Popular Teas from AsahiSee All 3 Teas
Recent Tasting Notes
So I was all ready to try the lipton chocolate milk tea, but when I went to the grocery store where I’d seen it it wasn’t there! (well, I went down to that one store / where I’d seen that tea just days before / but the man there said the tea, it wouldn’t breeeeeeeeeew /) OMG did I hallucinate it? Did I miss my ONE AND ONLY chance to have chocolate milk tea? I am going to be so sad if I can’t find it now. I will cry bitter tears of sadness.
Anyway, to console myself, I decided to get the milk tea version of TeaO in order to amuse myself with thoughts of golden drops and tea gnomes/fairies (I recently had it pointed out to me that tea gnomes would be much more clever than fairies and would thus be more likely to be assigned to golden drop thievery) It’s all right, maybe marginally less sweet than the other milk teas I’ve had, but the “tea” flavor was also kind of less present making it taste a lot like sweet milk.
Oh well, at least it was calorie off! (Japan makes your English terrible, troofact)
So the name of this tea basically translates to: “This one for greasy meals” which, someone should probably inform Asahi, is really more of a sentence than a name. I found it at the hundred yen store and was surprised to note that it was another blend of pu erh and oolong! I was surprised to find one in the form of the Chou BouBouCha, but I guess they are just everywhere.
Rather than touting itself as a remedy for post-binge eating/drinking indigestion/nausea, however, this tea is meant to accompany a greasy meal in order to prevent the aforementioned states. I should probably have had some last night when I went out to yakiniku. Missed opportunity!
As with the Chou BouBouCha, the pu erh and oolong work surprisingly well together although in this case the oolong is definitely dominating. The pu erh is really only noticeable because the normal oolong taste is slightly off. This could either mean that it is a successful blend or that there is too much oolong. I know which one I think it is! Still, a pretty nice tea and as my (still somewhat delicate) stomach can attest to, it IS pretty soothing in that regard.
I was in the grocery and had settled on “Namacha” from Kirin, when this caught my eye. With a name like TeaO, I HAD to try it. Apparently, Asahi had ceased sale of this in 2004 and was now reviving it, aiming it towards men in their twenties and thirties. The appeal is not immediately obvious to me, but I am A. Not male and B. not Japanese, so what do I know?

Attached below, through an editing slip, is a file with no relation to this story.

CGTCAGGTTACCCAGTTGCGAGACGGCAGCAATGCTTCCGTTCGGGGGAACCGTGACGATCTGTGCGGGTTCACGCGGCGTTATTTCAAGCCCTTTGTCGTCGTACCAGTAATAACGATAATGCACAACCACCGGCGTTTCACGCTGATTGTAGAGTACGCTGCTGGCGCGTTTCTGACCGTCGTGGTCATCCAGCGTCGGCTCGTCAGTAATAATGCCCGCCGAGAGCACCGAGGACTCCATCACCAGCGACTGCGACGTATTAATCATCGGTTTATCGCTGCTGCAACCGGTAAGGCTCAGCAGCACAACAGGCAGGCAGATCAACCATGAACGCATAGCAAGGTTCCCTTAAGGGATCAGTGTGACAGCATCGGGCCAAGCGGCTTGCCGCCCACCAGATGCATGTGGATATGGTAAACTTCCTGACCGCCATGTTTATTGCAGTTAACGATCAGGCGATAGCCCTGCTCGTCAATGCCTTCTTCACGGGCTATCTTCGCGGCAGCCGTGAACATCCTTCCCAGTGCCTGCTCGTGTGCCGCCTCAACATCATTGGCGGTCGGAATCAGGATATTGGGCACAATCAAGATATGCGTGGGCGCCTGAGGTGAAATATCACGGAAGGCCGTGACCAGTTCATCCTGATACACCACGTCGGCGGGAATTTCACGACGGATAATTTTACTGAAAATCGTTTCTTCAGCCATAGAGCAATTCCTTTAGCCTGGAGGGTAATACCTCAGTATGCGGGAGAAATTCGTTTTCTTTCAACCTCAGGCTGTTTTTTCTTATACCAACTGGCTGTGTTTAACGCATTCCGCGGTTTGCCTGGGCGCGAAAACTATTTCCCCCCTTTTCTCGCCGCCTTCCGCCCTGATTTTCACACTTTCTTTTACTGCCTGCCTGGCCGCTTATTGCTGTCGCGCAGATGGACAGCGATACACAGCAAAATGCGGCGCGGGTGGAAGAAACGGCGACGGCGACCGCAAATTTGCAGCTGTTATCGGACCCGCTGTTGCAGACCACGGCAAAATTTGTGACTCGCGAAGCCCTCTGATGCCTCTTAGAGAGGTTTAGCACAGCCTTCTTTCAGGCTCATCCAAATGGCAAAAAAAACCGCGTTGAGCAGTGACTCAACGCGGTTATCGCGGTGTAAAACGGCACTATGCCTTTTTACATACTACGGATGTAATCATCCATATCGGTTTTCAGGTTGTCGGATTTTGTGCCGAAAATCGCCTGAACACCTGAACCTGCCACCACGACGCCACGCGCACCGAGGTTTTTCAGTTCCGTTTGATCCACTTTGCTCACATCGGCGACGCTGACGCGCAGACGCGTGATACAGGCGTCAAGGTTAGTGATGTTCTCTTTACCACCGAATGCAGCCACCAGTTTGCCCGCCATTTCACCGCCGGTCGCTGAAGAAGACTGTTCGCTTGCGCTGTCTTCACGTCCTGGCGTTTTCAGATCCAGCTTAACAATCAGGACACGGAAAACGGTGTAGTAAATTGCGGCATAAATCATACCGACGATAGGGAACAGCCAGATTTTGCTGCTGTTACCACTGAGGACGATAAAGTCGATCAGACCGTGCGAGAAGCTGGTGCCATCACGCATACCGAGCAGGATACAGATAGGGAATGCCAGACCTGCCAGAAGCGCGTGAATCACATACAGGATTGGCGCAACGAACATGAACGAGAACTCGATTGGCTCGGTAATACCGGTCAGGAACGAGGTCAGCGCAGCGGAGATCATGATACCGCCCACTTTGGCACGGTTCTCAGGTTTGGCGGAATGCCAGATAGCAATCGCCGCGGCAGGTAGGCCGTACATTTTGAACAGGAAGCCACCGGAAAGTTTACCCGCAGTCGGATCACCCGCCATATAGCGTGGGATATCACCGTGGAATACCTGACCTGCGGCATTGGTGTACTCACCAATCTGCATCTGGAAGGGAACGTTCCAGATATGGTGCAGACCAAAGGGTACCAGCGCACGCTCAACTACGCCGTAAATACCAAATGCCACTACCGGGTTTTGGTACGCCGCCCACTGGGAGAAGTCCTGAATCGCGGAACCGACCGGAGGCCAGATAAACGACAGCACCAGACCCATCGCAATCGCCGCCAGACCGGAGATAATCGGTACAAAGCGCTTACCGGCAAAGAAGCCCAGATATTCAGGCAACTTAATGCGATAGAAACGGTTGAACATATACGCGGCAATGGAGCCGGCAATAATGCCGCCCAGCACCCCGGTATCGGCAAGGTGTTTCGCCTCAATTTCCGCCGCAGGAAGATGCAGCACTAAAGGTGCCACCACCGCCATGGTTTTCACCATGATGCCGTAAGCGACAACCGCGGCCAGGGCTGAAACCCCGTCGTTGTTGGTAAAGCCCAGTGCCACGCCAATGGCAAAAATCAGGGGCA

This tea’s “thing” is that it tastes sweet but doesn’t contain any sweeteners. Instead the sweetness comes from something they call the “golden drop” which seems to refer to, from what I understand although admittedly I didn’t put THAT much effort into it, the deliciousness of the last drop of tea in the pot. So…I guess they collected all of those drops and made it into tea? What did they do with the rest of the tea?
The ingredients, however, pretty clearly list sweeteners as the second entry, so I have no idea what that’s about. Is it because the “no sweeteners” on the front label uses a different kanji compound than the one in the ingredients? The one on the front can also mean “saccharides” while the one in the ingredients is “sweetening materials” and includes three words, the first two I have no idea on (oh wait no, one is xylitol. can’t think how I didn’t immediately get that from kishiritooru), but the last on is sucrose. So yeah. Asahi advertising scandal blown WIDE OPEN, you saw it here first, steeples!
The taste is interesting. It’s only very lightly sweet and the sweetness has an interesting quality to it that I could totally be fooled into thinking was a property of the tea itself if I didn’t instinctively mistrust everything that advertisements tell me. The tea itself is lightly perfumed – I’m almost getting a hint of rose here (are you SURE you’re marketing this to dudes, Asahi?), light in color, and fairly light in terms of the black tea taste as well, although definitely present.
If you absolutely MUST sweeten all your black teas, Japan, I guess this is the way to do it, although your weird marketing ploy seems a tad dishonest, not to mention lazy since you don’t even try to conceal the ingredients. Or maybe the fact that you don’t bother hiding them circles it around back to honest? I don’t know. Still, it mars my enjoyment of this tea and that makes me sad because it was quite enjoyable.